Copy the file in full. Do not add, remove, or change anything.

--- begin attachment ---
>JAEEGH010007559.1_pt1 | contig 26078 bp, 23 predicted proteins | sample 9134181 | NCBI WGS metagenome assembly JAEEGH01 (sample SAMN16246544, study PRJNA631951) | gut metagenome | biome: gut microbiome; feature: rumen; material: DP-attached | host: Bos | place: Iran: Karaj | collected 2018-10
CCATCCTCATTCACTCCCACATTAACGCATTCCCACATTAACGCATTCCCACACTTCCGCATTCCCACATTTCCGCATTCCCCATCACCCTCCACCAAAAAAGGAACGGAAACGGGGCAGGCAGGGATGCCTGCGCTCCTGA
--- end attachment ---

>JAEEGH010007559.1_pt1 | contig 26078 bp, 23 predicted proteins | sample 9134181 | NCBI WGS metagenome assembly JAEEGH01 (sample SAMN16246544, study PRJNA631951) | gut metagenome | biome: gut microbiome; feature: rumen; material: DP-attached | host: Bos | place: Iran: Karaj | collected 2018-10
CCATCCTCATTCACTCCCACATTAACGCATTCCCACATTAACGCATTCCCACACTTCCGCATTCCCACATTTCCGCATTCCCCATCACCCTCCACCAAAAAAGGAACGGAAACGGGGCAGGCAGGGATGCCTGCGCTCCTGA